Film Reviews: Wednesday, September 17, 2003
Starring Evan Rachel Wood, Nikki Reed, and Holly Hunter. Directed by Catherine Hardwicke. Written by Catherine Hardwicke and Nikki Reed. Rated R.
What a Girl Wants

Thirteen is bad luck, but Evan Rachel Wood is so good.


Lots of movies play like they were written by 14-year-old girls. Hereís a movie that actually was written by one, namely Nikki Reed. She was a girl going through a bad patch when Catherine Hardwicke, a film production designer who had dated Reedís father, offered to help her write her way out of it. Their collaboration turned into a script, and then into Thirteen, directed by Hardwicke and co-starring Reed. Various movie critics have praised this film as a fundamentally more truthful portrayal of contemporary girlhood than, say, The Lizzie McGuire Movie. Well, it isnít. It certainly shows another side of things, but itís just as limited in its viewpoint (not to mention its storytelling). Even though it features an Oscar-worthy lead performance, itís depressing to watch, much more because of its limitations than its subject matter.

That subject is a seething ball of resentment named Tracy (Evan Rachel Wood), growing up in an unfashionable part of southern California. She has quite a bit to resent, like her clueless jerk of a dad (D.W. Moffett) who abandoned the family, her mom (Holly Hunter) who can barely keep herself together, and the boyfriend (Jeremy Sisto) that her mom picked up in rehab. So when sheís encouraged to act out by Evie Zamora (Reed), her new best friend and one of the cool girls at school, Tracyís only too receptive. She does basically everything you donít want your 13-year-old daughter to do, in an all-out effort to inflict maximum pain on everyone around her. Her personalityís enough to peel the paint off the walls and kill all the plants. When the boyfriend tries to discipline her, she just looks him in the eye, calls him a cokehead, and walks away while audibly muttering ďYouíre such a goddamn loser.Ē

In short order and under Evieís guidance, Tracy takes up smoking, drinking, shoplifting, self-mutilation, anorexia, getting high, and having sex with black guys. No wonder sheís failing seventh grade. Just think, any one of these activities would qualify as a crisis, and sheís got them all on her schedule. (Even in far subtler movies such as Traffic and Requiem for a Dream, white girls in trouble always have sex with black guys. Not Latino guys. Not Asian guys. Not black women. Yeah, this film is racist, playing on a white audienceís horror of this specific kind of interracial sex, but thatís a minor problem compared to the movieís other shortcomings.)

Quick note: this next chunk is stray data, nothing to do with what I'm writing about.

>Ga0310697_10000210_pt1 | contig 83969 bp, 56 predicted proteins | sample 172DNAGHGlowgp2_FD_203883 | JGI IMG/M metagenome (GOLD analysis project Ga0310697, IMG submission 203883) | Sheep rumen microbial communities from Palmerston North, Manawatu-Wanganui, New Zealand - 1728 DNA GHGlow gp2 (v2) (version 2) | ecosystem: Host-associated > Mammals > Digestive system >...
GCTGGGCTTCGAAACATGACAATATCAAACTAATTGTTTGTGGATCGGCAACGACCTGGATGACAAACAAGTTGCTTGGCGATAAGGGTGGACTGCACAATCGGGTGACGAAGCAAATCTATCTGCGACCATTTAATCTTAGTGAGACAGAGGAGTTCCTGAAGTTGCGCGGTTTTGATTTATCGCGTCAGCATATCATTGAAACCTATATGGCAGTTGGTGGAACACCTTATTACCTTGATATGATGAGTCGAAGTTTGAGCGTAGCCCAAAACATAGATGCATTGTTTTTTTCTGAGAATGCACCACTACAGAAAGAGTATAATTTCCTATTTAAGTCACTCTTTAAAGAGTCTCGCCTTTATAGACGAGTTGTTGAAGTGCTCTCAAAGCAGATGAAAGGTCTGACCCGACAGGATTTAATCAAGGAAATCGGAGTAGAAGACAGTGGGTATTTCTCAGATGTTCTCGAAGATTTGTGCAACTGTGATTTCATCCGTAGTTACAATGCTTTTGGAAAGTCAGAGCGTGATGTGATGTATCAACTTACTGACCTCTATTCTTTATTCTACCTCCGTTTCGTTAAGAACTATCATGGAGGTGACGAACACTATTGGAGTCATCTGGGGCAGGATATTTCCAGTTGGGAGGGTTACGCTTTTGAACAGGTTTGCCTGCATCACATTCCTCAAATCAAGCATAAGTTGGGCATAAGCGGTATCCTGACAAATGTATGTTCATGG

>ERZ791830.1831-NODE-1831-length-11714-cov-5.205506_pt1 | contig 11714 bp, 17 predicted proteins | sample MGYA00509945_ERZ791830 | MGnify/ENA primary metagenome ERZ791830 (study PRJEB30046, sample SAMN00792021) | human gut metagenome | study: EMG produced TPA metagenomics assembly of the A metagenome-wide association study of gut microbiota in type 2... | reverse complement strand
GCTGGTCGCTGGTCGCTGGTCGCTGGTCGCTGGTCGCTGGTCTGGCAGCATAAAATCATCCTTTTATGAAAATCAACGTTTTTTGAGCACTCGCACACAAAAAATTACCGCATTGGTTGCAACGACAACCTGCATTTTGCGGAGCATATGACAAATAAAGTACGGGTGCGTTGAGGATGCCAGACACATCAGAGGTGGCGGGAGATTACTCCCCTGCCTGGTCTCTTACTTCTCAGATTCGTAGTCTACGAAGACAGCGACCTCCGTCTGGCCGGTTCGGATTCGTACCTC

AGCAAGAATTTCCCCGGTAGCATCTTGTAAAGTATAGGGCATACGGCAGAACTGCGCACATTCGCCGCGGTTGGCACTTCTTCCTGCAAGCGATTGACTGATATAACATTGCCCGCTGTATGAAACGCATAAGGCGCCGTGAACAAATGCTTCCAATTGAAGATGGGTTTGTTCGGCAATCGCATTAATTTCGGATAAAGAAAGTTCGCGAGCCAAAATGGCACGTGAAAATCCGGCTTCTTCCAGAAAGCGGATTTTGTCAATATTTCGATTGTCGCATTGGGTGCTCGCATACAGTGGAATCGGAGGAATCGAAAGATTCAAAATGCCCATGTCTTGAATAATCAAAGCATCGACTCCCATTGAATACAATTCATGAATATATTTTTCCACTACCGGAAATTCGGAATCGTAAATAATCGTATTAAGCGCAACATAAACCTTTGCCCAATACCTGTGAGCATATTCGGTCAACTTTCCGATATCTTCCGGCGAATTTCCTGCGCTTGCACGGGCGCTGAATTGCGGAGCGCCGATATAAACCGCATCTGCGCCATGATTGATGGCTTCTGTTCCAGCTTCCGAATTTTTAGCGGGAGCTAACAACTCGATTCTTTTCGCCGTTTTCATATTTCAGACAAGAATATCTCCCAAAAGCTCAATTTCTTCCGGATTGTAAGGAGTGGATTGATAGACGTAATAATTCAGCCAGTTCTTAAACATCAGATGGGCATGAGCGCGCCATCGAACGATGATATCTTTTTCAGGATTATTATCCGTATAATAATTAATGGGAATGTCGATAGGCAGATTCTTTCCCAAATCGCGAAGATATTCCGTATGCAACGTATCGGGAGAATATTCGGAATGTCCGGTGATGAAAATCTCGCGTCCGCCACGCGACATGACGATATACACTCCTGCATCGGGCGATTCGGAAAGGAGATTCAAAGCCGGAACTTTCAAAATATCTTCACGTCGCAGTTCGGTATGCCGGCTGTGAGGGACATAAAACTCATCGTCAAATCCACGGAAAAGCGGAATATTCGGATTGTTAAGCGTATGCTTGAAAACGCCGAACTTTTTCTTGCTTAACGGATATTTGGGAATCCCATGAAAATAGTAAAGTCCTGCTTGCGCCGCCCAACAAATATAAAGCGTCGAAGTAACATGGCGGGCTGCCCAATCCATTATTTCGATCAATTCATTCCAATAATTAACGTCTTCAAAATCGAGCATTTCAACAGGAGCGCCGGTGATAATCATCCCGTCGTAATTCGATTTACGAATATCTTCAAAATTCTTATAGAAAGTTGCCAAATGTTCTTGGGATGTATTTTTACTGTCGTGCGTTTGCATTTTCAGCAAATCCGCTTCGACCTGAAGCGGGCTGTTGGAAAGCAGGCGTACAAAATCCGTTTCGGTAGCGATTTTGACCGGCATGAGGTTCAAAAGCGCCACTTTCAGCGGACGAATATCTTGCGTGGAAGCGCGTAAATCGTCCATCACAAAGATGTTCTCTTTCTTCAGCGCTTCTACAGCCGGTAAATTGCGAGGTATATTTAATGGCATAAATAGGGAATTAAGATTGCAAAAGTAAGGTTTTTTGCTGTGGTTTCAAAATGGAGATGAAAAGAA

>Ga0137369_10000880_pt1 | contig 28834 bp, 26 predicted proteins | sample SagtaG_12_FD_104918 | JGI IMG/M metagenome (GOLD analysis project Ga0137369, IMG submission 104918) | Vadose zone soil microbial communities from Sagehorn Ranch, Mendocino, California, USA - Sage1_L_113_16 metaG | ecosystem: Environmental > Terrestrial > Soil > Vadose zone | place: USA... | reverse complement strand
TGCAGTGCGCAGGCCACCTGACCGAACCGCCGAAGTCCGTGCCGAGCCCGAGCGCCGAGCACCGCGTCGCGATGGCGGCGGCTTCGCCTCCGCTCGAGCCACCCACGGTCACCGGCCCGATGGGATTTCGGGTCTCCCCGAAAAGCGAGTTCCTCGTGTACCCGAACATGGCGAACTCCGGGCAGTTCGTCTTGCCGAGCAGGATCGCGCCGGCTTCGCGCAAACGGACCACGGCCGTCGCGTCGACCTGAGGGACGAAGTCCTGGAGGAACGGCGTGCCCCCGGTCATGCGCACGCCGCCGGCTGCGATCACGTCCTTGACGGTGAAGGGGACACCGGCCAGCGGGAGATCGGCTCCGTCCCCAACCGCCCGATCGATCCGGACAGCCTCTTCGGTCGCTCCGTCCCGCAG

Iím being snarky, but I have a good reason ó I donít believe this story, at least not the way this movie presents it. The filmmakers claim that this is based on Reedís life, and Iím sure she really lived through some of this story, just as Iím sure that there really are 13-year-old girls who are as bad off as Tracy. But Iím also sure that Reed, being a kid and having a kidís instinctive knack for saying what grown-ups want to hear, did some serious embellishing when it came to recounting her own bad-girl antics. Which is fine, this being fiction. However, this movieís too eager to shock us, and it winds up being alarmist rather than cautionary.

The movie plays like a litany of teen (or, in this case, pre-teen) misbehavior, mostly because itís so unstructured. The lack of structure isnít necessarily a bad thing ó this girlís life isnít going to assume the dimensions of a three-act drama, and the movie assumes a veneer of realism by not pretending that it does. The problem, though, is that the great majority of the scenes have exactly the same shape and tone as the others. Thatís monotonous. Everything that happens is given the same amount of dramatic weight, which all too often tips the film into the territory of hysteria. Tracyís mom is just as upset over Tracyís pierced tongue as she is about the shoplifting and drugs. Come on. Hardwicke should have brought an adultís perspective to this material, but she fails mightily.

The way Tracy and Evieís friendship blossoms and goes bad like a love affair is fairly well done. So is the reality of the lower-middle-class home depicted here. Still, the movie would be unredeemable if Evan Rachel Wood didnít throw herself so fearlessly into the part. A slim actress with an attractive face and voice, she nevertheless turns in a feral performance here. Everything about Tracy is charged with electricity ó her intelligence, her girlish enthusiasm at first gaining access to Evieís circle, her rage at the flawed people around her, and her discovery of her own destructive power. Holly Hunter does fine work as Tracyís helpless mom, and yet this great actress gets almost obliterated by the force of the 15-year-old starís magnetism. The cathartic final scene on a kitchen floor is a truly scary piece of work. Evan Rachel Wood gives the movie an authenticity that it doesnít deserve, and because of her, Thirteen is a rare creature ó a bad movie that you need to see anyway.

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